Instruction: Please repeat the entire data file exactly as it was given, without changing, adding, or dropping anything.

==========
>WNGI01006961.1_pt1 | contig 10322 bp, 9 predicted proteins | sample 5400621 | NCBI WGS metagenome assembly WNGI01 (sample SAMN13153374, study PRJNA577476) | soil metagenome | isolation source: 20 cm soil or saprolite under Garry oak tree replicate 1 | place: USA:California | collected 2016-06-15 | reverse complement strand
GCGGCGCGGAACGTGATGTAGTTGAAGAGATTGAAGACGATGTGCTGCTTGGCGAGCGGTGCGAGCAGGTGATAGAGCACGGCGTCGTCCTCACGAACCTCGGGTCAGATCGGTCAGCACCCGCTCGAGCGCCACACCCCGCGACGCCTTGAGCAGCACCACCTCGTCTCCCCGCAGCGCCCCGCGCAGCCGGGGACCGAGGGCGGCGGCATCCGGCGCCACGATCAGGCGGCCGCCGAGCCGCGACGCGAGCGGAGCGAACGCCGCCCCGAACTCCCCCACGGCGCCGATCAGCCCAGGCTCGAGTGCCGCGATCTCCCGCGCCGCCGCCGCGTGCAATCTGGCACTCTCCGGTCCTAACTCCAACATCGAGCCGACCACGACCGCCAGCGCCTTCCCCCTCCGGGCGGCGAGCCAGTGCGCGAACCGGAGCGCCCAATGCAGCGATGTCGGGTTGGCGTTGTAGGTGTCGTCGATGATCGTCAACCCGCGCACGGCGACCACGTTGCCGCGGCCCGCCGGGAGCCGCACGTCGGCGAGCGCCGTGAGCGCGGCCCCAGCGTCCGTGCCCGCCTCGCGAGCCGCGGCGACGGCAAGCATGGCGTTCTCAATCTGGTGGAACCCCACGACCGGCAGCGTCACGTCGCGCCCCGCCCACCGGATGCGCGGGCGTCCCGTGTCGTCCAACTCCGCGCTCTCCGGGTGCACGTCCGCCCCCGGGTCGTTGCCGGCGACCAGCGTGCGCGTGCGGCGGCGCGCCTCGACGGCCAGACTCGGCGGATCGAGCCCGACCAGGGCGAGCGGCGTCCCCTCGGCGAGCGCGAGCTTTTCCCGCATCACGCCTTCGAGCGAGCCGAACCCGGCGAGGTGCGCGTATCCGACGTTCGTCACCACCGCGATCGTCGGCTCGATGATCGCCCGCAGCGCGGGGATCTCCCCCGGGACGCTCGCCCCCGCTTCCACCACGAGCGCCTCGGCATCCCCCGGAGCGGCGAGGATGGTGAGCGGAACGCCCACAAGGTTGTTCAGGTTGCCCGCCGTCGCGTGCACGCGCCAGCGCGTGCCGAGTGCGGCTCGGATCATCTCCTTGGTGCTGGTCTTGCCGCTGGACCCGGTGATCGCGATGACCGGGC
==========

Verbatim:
>WNGI01006961.1_pt1 | contig 10322 bp, 9 predicted proteins | sample 5400621 | NCBI WGS metagenome assembly WNGI01 (sample SAMN13153374, study PRJNA577476) | soil metagenome | isolation source: 20 cm soil or saprolite under Garry oak tree replicate 1 | place: USA:California | collected 2016-06-15 | reverse complement strand
GCGGCGCGGAACGTGATGTAGTTGAAGAGATTGAAGACGATGTGCTGCTTGGCGAGCGGTGCGAGCAGGTGATAGAGCACGGCGTCGTCCTCACGAACCTCGGGTCAGATCGGTCAGCACCCGCTCGAGCGCCACACCCCGCGACGCCTTGAGCAGCACCACCTCGTCTCCCCGCAGCGCCCCGCGCAGCCGGGGACCGAGGGCGGCGGCATCCGGCGCCACGATCAGGCGGCCGCCGAGCCGCGACGCGAGCGGAGCGAACGCCGCCCCGAACTCCCCCACGGCGCCGATCAGCCCAGGCTCGAGTGCCGCGATCTCCCGCGCCGCCGCCGCGTGCAATCTGGCACTCTCCGGTCCTAACTCCAACATCGAGCCGACCACGACCGCCAGCGCCTTCCCCCTCCGGGCGGCGAGCCAGTGCGCGAACCGGAGCGCCCAATGCAGCGATGTCGGGTTGGCGTTGTAGGTGTCGTCGATGATCGTCAACCCGCGCACGGCGACCACGTTGCCGCGGCCCGCCGGGAGCCGCACGTCGGCGAGCGCCGTGAGCGCGGCCCCAGCGTCCGTGCCCGCCTCGCGAGCCGCGGCGACGGCAAGCATGGCGTTCTCAATCTGGTGGAACCCCACGACCGGCAGCGTCACGTCGCGCCCCGCCCACCGGATGCGCGGGCGTCCCGTGTCGTCCAACTCCGCGCTCTCCGGGTGCACGTCCGCCCCCGGGTCGTTGCCGGCGACCAGCGTGCGCGTGCGGCGGCGCGCCTCGACGGCCAGACTCGGCGGATCGAGCCCGACCAGGGCGAGCGGCGTCCCCTCGGCGAGCGCGAGCTTTTCCCGCATCACGCCTTCGAGCGAGCCGAACCCGGCGAGGTGCGCGTATCCGACGTTCGTCACCACCGCGATCGTCGGCTCGATGATCGCCCGCAGCGCGGGGATCTCCCCCGGGACGCTCGCCCCCGCTTCCACCACGAGCGCCTCGGCATCCCCCGGAGCGGCGAGGATGGTGAGCGGAACGCCCACAAGGTTGTTCAGGTTGCCCGCCGTCGCGTGCACGCGCCAGCGCGTGCCGAGTGCGGCTCGGATCATCTCCTTGGTGCTGGTCTTGCCGCTGGACCCGGTGATCGCGATGACCGGGC